Most people get almost all the nutrients they need to function from their diet. At times when they don’t, vitamin supplements can act as a safety net to fill in the gaps for what you’re not eating.
But did you know that you can still be deficient in the vitamin while taking a multivitamin or eating a balanced diet? This is because everyone is different and our bodies need different things. A general multivitamin may not address a significant deficiency in certain nutrients. It is important to know the symptoms of vitamin deficiency so that you can spot them if they occur and adjust your diet accordingly.
What is a vitamin deficiency?
A vitamin deficiency is exactly what the name suggests: your body is operating without enough of a certain nutrient. They are incredibly common; it is estimated that 2 billion people worldwide are vitamin deficient.
Vitamin deficiency is divided into two categories – primary and secondary deficiency. A primary vitamin deficiency means that you need to eat more of the foods that contain the vitamin. In this case, you can often adjust your diet to make sure you meet these needs. Or take a supplement if you have dietary restrictions that prevent you from eating these foods, such as food allergies.
Secondary deficiencies occur when your body does not absorb nutrients as it should. This can happen due to an underlying disease such as celiac disease or cystic fibrosis. Additionally, secondary deficiency results from our bodies absorbing fewer nutrients as we age. Malabsorption can then combine to cause other deficiencies, as in the case of calcium and vitamin D. Older people whose bodies have stopped producing vitamin D can develop calcium deficiency because vitamin D is critical for calcium absorption.
Common signs that you may have a vitamin deficiency
Vitamin deficiencies are common. However, they don’t always present with symptoms you might associate with a vitamin deficiency. Here are the common signs of vitamin deficiency that you may be overlooking.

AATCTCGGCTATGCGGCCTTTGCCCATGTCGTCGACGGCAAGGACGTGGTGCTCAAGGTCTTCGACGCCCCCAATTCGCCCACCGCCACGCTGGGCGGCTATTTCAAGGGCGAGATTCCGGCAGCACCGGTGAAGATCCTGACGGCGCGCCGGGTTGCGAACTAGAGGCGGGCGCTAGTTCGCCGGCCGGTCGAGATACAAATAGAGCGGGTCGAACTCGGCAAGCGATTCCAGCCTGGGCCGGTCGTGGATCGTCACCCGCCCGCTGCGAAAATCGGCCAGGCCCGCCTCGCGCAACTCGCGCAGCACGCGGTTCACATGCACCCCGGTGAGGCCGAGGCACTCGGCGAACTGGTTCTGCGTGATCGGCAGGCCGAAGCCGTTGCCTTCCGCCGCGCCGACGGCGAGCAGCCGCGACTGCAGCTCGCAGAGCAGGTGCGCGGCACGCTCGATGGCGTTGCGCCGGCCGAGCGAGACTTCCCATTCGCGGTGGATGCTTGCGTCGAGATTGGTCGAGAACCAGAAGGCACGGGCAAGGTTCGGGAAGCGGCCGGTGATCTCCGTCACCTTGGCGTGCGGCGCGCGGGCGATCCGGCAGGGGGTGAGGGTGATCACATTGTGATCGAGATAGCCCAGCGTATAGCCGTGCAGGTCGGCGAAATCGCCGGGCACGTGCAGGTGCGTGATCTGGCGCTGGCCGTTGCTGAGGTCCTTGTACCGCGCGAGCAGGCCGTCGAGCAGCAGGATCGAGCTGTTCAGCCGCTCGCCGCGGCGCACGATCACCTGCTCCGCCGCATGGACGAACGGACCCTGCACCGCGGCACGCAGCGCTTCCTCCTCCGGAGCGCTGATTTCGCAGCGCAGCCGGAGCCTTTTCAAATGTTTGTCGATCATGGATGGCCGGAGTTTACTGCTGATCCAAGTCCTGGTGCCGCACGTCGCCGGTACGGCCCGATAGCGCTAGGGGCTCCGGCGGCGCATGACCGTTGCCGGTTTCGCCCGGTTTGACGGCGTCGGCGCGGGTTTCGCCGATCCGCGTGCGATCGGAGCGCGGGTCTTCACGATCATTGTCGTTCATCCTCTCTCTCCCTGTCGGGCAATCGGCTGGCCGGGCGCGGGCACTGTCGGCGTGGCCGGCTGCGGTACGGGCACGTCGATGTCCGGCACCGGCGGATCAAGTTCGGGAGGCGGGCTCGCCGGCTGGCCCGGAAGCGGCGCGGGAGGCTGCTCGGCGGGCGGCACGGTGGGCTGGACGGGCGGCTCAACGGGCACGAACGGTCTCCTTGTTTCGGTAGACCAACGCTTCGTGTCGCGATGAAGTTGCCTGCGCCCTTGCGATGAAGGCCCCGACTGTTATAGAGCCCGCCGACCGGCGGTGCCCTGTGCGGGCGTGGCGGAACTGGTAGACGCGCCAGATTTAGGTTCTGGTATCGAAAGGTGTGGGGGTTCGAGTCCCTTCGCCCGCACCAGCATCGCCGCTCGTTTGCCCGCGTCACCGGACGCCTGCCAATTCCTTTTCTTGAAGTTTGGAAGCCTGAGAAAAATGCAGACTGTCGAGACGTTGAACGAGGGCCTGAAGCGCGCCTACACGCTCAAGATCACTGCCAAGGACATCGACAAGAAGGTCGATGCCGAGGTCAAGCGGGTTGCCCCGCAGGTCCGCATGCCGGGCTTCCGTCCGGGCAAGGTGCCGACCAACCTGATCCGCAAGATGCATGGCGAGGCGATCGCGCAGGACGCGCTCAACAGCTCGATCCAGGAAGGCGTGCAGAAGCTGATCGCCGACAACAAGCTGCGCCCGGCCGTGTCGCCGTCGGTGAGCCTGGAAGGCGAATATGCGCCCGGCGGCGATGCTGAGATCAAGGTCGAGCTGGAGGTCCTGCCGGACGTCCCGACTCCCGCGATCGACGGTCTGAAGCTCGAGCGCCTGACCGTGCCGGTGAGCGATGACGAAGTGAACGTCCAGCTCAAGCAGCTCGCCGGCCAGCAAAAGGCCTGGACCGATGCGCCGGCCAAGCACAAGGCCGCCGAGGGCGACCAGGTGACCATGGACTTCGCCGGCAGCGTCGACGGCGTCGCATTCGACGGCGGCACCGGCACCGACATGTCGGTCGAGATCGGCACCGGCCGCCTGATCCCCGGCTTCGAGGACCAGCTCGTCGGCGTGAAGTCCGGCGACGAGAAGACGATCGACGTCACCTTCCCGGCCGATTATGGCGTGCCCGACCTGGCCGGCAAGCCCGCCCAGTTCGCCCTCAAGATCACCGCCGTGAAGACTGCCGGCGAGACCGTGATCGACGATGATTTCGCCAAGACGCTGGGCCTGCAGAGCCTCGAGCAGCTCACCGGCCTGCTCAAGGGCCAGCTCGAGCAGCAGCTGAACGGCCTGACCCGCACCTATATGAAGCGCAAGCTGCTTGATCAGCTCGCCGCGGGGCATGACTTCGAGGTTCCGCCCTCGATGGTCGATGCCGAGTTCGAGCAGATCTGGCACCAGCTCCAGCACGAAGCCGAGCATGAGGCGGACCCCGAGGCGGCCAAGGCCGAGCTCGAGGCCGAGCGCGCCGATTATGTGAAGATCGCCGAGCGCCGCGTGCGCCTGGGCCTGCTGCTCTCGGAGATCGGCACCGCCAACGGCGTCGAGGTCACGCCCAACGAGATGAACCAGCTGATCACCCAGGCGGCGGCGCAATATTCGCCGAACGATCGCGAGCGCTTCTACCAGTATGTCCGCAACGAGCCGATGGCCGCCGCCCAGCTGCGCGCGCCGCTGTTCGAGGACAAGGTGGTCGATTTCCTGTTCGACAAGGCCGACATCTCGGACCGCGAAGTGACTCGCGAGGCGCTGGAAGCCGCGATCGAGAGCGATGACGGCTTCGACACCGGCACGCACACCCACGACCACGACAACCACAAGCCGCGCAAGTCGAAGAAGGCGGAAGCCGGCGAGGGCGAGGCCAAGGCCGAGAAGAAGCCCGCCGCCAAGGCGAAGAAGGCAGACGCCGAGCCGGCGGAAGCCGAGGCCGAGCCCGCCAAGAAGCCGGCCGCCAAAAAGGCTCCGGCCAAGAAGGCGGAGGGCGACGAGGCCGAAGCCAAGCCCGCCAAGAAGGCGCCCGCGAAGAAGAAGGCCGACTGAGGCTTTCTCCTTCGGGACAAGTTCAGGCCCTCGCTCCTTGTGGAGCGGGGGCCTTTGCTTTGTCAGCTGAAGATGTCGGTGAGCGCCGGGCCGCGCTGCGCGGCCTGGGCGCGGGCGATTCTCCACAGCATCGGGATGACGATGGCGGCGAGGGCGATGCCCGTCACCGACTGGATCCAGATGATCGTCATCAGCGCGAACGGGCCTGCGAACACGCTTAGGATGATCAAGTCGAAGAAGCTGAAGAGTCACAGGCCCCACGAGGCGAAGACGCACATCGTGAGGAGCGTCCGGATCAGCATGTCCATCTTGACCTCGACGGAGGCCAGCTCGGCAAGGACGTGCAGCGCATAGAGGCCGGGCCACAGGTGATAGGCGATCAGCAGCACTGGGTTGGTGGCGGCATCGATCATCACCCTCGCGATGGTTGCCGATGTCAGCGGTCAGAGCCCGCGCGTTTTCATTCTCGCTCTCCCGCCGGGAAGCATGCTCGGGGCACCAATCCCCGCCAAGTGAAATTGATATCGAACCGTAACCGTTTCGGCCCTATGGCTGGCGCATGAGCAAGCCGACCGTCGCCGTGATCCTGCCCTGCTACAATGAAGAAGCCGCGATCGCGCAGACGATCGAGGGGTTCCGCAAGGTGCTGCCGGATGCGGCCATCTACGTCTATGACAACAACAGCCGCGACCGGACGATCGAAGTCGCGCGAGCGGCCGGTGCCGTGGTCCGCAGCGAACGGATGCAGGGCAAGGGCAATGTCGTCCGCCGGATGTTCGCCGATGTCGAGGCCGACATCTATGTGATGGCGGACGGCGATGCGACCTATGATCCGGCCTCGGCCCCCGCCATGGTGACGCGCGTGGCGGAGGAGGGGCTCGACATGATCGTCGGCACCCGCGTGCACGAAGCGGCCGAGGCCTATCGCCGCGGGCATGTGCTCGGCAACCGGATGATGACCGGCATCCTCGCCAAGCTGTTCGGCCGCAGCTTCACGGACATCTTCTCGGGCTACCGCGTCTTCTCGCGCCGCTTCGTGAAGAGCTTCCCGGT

One of the most common symptoms of vitamin deficiency is fatigue or feeling weak and tired. Many things can cause this, making it difficult to isolate symptoms that stem from something else, such as sleep deprivation. Chronic fatigue that doesn’t go away no matter how much you sleep or rest can mean a vitamin deficiency.
Fatigue signals a lack of:
2. Muscle weakness and pain
Another common sign of vitamin deficiency is muscle weakness or cramps. Again, this is hard to pin down directly to nutrients, given that you can have aches or pains in your joints for many reasons. The most well-known deficiency associated with muscle weakness is vitamin D. However, several B vitamins and magnesium can also contribute to weakness.
Muscle weakness and joint pain can indicate a deficiency of:
Targeting your diet to see where you are lacking is the first step you can take to address vitamin deficiencies. It’s worth seeing your doctor if you can’t find obvious gaps in your diet.
3. Severe hair loss
Hair loss can occur due to several reasons such as genetics, medical conditions, hair treatments and hormonal imbalances. Lack of key nutrients for hair growth can also be the cause. If your hair is thinning or not as healthy as it used to be, it could be because you’re not getting enough of these nutrients:
It is important to note that unless your hair loss or damage is due to a vitamin deficiency, taking vitamins will not make your hair grow back thicker. Finding the source of your hair loss is the only way to know how to deal with it. Hair growth vitamins can only help you stay healthy if you are deficient, but they are not magic pills. It is always better to focus on your diet which supports hair health.
4. Dry skin